I fondly remember the times as a kid my family would get together with my uncles, aunties, and cousins at a local Chinese restaurant to celebrate someone’s birthday or other special occasion. At 8 years old I loved our family gatherings because eating out was something my family did not do very often. We never had a say with what the adults ordered, but they always decided to order the ever popular sweet and sour chicken for us.
Glazed in an overly sweet yet tangy unusual red sauce, this was my favorite dish to eat with sticky steamed rice. Little did I know as a kid, but this common menu item wasn’t a very authentic Chinese food. Many people would agree that this was a dish adapted to the Western palate (aka American Chinese food). Whatever you want to call it, it was sure delicious.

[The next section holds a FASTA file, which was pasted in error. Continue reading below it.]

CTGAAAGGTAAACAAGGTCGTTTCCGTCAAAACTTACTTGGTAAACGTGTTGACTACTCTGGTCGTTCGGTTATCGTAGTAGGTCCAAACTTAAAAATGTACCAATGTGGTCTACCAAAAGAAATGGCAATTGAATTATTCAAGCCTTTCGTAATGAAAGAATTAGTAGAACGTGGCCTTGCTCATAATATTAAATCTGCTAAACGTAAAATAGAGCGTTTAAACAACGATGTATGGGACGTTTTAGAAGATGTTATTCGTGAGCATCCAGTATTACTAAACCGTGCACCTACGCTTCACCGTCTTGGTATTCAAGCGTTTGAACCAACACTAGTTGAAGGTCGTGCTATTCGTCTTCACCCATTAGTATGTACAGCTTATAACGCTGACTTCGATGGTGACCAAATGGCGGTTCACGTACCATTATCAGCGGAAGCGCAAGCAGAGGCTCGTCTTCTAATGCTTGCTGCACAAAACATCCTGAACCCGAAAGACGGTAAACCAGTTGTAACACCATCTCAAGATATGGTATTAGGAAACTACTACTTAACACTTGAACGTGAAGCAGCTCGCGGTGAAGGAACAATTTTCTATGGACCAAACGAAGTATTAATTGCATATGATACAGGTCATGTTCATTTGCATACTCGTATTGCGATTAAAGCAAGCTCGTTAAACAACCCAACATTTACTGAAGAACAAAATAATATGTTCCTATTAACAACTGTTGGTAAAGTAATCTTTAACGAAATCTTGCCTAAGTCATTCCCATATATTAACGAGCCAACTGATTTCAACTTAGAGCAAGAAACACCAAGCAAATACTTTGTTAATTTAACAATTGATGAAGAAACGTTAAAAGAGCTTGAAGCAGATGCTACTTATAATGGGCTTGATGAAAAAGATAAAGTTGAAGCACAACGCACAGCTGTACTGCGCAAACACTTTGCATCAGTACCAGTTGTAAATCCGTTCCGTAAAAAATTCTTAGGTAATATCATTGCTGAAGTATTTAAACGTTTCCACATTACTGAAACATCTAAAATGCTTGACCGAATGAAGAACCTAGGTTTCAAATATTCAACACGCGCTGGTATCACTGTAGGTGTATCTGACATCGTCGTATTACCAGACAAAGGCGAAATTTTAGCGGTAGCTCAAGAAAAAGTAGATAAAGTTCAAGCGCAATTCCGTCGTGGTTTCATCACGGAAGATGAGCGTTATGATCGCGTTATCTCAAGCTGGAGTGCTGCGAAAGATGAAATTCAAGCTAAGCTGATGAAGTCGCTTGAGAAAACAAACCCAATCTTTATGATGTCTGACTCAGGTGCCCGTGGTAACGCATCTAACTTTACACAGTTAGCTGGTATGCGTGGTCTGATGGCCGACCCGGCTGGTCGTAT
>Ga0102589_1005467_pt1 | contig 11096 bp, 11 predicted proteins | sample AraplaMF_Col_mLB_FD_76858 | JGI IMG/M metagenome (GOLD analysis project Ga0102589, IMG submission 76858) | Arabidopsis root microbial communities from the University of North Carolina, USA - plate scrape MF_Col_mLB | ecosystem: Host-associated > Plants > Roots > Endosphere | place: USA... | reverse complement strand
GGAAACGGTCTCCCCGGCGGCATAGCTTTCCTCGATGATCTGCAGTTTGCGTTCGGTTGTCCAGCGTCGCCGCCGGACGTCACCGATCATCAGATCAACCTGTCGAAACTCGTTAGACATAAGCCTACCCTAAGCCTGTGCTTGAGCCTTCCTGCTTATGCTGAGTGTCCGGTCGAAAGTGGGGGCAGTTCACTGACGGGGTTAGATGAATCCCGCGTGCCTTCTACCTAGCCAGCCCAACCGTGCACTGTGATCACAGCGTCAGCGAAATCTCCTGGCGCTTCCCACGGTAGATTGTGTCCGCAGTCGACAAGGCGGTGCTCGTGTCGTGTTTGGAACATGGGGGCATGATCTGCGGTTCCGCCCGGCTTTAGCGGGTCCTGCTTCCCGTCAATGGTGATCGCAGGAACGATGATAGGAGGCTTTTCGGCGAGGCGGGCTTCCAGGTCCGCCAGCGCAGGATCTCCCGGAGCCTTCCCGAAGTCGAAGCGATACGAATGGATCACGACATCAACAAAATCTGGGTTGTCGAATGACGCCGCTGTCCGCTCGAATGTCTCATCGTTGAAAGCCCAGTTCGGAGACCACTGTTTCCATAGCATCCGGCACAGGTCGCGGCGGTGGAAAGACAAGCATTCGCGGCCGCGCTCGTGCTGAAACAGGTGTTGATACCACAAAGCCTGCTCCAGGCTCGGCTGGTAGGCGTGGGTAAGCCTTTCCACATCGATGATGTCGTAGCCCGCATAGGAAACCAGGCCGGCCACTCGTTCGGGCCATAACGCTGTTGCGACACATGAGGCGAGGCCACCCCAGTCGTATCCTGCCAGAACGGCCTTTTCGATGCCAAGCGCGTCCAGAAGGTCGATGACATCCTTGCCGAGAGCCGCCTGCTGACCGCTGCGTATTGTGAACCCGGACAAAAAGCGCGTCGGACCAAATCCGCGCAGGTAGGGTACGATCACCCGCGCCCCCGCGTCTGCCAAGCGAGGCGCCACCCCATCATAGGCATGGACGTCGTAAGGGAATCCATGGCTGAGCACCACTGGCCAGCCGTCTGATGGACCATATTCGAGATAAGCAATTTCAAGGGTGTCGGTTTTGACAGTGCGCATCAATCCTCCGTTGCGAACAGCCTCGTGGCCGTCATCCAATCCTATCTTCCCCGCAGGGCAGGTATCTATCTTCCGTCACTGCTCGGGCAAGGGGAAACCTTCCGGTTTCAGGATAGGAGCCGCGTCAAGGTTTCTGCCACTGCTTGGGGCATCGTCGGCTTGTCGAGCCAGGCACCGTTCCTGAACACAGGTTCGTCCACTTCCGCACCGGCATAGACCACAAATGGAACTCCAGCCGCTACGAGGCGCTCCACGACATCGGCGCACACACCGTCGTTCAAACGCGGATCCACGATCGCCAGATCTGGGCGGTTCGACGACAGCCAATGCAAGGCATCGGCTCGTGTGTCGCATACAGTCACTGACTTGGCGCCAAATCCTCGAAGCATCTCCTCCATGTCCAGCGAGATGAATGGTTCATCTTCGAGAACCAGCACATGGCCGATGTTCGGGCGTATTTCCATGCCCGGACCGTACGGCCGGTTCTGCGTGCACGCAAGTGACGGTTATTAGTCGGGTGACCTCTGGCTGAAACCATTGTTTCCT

In my mid-twenties I was always curious about what exactly made the sauce so red. It wasn’t until I checked out a library book that I learned food coloring was added. The idea of adding food coloring to a savory dish like you would to a cupcake frosting seemed rather odd. However, it is how people identified with this dish.
Today I’m sharing with you my version of this dish minus the food coloring—which I still don’t get. This dish isn’t overly sweet and is, in my opinion, the right proportion of sweet and tang. With added pineapple juice and chunks, the sauce is wonderful and could easily be used as a stir-fry sauce for vegetables or other meats. You can always add more sweet (sugar) or tang (vinegar) for your own choosing.
Ordering take-out is fun, but learning how to make this easy dish at home will leave you feeling accomplished for just knowing how. And to me, anytime you learn to make a favorite restaurant dish at home it is a gift that keeps on giving.